More than one in 20 people in England and Wales experienced domestic abuse in the last year, a major new study has revealed.
The finding forms part of new research published by the Office for National Statistics (ONS).
According to the study, there were over 1,316,800 reports of domestic abuse-related incidents in the 12 months to March 2019. Of these, 746,219 were recorded as domestic abuse-related crimes.
This represents an increase of some 24 per cent compared to the previous year.
Coercive control cases, meanwhile, nearly doubled in the same period with enforcement and awareness around non-physical abuse rising. The ONS suggests that such increases were “common for new offences and the rise could be attributed to improvements in recognising incidents of coercive control by the police and using the new law accordingly”.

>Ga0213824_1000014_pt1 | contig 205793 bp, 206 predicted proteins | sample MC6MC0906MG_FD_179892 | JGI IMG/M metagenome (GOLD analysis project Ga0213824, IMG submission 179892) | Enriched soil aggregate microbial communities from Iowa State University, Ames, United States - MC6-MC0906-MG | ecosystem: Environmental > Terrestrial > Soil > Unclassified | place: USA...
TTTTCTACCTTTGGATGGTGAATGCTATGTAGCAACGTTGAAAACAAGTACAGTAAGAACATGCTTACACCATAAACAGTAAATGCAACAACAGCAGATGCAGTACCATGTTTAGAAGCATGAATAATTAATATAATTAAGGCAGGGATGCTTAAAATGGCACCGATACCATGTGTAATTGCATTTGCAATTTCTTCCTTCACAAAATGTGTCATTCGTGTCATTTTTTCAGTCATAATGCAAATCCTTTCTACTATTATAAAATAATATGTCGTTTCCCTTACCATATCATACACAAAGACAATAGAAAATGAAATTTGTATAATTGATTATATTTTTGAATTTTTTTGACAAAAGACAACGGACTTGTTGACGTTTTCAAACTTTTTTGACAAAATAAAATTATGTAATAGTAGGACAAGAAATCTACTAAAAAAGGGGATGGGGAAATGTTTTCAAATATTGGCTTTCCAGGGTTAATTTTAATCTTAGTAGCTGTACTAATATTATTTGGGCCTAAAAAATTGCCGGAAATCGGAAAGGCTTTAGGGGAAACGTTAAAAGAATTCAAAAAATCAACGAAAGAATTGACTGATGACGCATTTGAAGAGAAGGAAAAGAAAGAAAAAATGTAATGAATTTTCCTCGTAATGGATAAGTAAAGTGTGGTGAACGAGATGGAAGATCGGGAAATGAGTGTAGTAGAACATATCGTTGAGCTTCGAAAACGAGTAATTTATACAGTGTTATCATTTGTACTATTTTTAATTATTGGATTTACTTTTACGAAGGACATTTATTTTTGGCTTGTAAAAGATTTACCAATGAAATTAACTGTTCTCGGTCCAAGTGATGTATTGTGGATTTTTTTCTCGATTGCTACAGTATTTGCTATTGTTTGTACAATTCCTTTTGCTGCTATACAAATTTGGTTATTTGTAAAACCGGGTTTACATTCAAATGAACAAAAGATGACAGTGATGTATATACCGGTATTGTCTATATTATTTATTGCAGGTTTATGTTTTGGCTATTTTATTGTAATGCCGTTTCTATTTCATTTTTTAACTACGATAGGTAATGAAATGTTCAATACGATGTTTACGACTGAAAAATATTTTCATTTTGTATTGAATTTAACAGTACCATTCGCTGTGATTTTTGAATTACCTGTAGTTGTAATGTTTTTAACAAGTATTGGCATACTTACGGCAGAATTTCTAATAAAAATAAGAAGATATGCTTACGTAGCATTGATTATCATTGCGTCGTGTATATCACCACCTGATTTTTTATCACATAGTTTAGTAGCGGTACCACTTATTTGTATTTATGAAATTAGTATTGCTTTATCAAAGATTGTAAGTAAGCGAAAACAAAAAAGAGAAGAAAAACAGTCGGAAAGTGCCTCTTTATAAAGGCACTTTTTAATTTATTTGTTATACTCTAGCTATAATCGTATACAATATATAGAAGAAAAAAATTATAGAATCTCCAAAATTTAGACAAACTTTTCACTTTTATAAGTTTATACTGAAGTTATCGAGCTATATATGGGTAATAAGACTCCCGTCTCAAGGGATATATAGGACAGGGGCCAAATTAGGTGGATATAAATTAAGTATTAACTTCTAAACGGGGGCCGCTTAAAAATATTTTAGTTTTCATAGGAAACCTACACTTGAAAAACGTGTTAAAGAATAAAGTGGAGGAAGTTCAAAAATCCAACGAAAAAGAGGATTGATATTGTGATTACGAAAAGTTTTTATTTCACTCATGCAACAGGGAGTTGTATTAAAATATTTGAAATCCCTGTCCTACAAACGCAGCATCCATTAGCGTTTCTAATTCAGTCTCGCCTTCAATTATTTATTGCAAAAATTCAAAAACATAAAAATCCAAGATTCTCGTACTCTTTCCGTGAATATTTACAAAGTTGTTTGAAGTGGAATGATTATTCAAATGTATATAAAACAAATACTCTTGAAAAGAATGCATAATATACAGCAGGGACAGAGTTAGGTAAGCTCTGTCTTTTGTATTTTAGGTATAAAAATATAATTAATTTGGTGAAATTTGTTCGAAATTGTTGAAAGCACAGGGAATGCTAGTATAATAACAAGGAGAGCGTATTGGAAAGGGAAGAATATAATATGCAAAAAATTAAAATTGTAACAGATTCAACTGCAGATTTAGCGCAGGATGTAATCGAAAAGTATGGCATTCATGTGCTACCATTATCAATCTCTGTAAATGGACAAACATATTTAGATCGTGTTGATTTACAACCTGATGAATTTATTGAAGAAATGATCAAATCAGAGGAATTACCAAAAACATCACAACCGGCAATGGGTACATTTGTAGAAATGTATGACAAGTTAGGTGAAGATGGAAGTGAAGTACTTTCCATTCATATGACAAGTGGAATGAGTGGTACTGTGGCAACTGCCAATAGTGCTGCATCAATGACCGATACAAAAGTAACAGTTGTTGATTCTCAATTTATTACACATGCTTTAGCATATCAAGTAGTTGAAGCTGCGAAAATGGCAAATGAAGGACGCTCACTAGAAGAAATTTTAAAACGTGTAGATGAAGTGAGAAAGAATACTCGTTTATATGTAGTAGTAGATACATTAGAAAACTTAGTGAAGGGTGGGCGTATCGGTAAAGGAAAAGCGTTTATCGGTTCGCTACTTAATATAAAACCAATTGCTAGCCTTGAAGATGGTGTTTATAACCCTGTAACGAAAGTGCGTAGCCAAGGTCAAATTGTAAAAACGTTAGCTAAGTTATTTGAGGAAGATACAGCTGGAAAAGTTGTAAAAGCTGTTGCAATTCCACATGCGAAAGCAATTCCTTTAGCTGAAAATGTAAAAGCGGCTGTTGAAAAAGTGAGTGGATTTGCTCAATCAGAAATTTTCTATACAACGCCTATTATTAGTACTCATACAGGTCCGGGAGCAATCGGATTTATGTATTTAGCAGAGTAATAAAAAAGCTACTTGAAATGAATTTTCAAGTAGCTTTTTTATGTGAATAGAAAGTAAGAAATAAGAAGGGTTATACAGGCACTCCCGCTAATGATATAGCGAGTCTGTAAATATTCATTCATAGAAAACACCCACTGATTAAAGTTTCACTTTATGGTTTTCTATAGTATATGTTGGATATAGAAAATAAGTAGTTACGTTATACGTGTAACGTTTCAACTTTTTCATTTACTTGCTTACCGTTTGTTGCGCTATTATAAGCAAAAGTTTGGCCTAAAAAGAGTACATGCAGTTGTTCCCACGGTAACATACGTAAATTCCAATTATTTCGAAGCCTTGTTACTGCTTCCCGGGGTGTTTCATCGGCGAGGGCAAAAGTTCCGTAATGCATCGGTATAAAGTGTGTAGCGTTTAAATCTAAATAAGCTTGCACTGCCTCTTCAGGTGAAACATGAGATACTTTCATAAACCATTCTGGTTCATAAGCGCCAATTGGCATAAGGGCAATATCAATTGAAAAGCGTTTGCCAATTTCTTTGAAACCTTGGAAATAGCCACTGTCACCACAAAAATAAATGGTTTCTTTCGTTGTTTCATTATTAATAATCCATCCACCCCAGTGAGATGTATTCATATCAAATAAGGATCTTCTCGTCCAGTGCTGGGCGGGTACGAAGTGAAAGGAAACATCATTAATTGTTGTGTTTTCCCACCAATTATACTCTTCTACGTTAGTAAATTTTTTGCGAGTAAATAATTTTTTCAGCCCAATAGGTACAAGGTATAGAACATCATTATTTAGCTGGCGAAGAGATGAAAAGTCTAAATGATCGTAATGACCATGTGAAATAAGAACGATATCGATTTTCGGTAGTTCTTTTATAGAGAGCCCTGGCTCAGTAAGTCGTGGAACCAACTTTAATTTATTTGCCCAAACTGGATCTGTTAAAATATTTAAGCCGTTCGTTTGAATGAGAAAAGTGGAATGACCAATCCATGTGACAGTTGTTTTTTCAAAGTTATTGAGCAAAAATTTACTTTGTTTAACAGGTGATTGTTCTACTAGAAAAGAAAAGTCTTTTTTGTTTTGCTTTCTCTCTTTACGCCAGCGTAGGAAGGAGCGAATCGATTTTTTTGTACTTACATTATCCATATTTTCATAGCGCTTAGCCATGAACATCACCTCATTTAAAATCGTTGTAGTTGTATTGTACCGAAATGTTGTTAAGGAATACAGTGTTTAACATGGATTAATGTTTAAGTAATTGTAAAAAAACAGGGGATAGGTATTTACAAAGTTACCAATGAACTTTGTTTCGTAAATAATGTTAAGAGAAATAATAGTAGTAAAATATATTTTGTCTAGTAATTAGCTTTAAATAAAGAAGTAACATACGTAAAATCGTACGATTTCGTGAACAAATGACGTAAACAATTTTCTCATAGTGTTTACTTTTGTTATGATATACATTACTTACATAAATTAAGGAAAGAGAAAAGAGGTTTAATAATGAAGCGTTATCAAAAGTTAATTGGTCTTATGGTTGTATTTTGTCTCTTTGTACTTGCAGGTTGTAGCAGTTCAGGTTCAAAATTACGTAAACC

Despite a significant rise in reported crimes, however, referrals of cases from the police to the Crown Prosecution Service (CPS) fell to 11 per cent, meaning just one in 10 victims had an opportunity to seek justice.
The charging rate also fell slightly, from 76 to 74 per cent.
Domestic abuse charity Women’s Aid described the trends as a “national travesty”.
“The data shows domestic abuse is persistently high. The fall in cases being referred to the CPS is very troubling – especially when we know how difficult it is to come forward. Women need to know when they come forward that these cases are dealt with effectively,” said Sarika Seshadri, of Women’s Aid.
“Domestic abuse is such a devastating crime, the women who experience it lose everything: their home, their freedom, their dignity and ultimately their lives. We do have a word of caution because the stats do not capture the gendered nature of domestic abuse. The gender breakdown doesn’t capture the context in which incidents took place or the impact it had on someone. It also doesn’t show whether incidents happen more than once or their severity.”